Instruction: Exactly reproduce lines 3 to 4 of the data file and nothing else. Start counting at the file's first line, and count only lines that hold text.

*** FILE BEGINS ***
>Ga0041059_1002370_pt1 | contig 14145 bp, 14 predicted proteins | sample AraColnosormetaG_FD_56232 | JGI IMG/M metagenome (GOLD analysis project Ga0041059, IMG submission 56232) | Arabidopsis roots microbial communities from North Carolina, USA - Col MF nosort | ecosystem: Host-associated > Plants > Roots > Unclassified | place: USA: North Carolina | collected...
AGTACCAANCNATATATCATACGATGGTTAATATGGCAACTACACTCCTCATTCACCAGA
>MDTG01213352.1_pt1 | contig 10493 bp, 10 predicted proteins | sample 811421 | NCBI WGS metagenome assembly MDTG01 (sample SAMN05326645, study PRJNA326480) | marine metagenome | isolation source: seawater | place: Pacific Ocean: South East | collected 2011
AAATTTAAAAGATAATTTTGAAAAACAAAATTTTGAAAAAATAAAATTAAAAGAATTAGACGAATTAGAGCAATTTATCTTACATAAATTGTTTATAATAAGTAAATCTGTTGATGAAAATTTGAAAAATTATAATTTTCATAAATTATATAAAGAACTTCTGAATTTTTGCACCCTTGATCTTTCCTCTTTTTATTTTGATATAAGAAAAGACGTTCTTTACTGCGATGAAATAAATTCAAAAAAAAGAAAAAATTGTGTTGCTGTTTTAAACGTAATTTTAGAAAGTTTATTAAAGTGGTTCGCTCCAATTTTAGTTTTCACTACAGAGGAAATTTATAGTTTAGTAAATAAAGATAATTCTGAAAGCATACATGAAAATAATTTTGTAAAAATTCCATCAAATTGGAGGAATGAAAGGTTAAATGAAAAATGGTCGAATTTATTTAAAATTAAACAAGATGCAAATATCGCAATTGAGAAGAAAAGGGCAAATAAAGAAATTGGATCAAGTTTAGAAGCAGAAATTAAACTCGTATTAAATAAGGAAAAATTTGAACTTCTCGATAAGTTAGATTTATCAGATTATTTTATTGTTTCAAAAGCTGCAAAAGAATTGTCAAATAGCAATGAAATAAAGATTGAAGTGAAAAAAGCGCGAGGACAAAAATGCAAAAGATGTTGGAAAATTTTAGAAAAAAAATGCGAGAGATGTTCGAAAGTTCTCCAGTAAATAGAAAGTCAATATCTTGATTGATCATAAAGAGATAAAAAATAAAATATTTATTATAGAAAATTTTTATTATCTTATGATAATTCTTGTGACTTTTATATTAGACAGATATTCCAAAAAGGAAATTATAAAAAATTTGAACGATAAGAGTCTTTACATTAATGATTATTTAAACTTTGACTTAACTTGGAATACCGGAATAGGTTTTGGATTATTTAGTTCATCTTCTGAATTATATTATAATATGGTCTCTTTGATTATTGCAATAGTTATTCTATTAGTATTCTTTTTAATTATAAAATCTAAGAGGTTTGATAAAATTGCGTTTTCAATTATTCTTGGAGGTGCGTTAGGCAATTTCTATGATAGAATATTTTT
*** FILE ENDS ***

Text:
>MDTG01213352.1_pt1 | contig 10493 bp, 10 predicted proteins | sample 811421 | NCBI WGS metagenome assembly MDTG01 (sample SAMN05326645, study PRJNA326480) | marine metagenome | isolation source: seawater | place: Pacific Ocean: South East | collected 2011
AAATTTAAAAGATAATTTTGAAAAACAAAATTTTGAAAAAATAAAATTAAAAGAATTAGACGAATTAGAGCAATTTATCTTACATAAATTGTTTATAATAAGTAAATCTGTTGATGAAAATTTGAAAAATTATAATTTTCATAAATTATATAAAGAACTTCTGAATTTTTGCACCCTTGATCTTTCCTCTTTTTATTTTGATATAAGAAAAGACGTTCTTTACTGCGATGAAATAAATTCAAAAAAAAGAAAAAATTGTGTTGCTGTTTTAAACGTAATTTTAGAAAGTTTATTAAAGTGGTTCGCTCCAATTTTAGTTTTCACTACAGAGGAAATTTATAGTTTAGTAAATAAAGATAATTCTGAAAGCATACATGAAAATAATTTTGTAAAAATTCCATCAAATTGGAGGAATGAAAGGTTAAATGAAAAATGGTCGAATTTATTTAAAATTAAACAAGATGCAAATATCGCAATTGAGAAGAAAAGGGCAAATAAAGAAATTGGATCAAGTTTAGAAGCAGAAATTAAACTCGTATTAAATAAGGAAAAATTTGAACTTCTCGATAAGTTAGATTTATCAGATTATTTTATTGTTTCAAAAGCTGCAAAAGAATTGTCAAATAGCAATGAAATAAAGATTGAAGTGAAAAAAGCGCGAGGACAAAAATGCAAAAGATGTTGGAAAATTTTAGAAAAAAAATGCGAGAGATGTTCGAAAGTTCTCCAGTAAATAGAAAGTCAATATCTTGATTGATCATAAAGAGATAAAAAATAAAATATTTATTATAGAAAATTTTTATTATCTTATGATAATTCTTGTGACTTTTATATTAGACAGATATTCCAAAAAGGAAATTATAAAAAATTTGAACGATAAGAGTCTTTACATTAATGATTATTTAAACTTTGACTTAACTTGGAATACCGGAATAGGTTTTGGATTATTTAGTTCATCTTCTGAATTATATTATAATATGGTCTCTTTGATTATTGCAATAGTTATTCTATTAGTATTCTTTTTAATTATAAAATCTAAGAGGTTTGATAAAATTGCGTTTTCAATTATTCTTGGAGGTGCGTTAGGCAATTTCTATGATAGAATATTTTT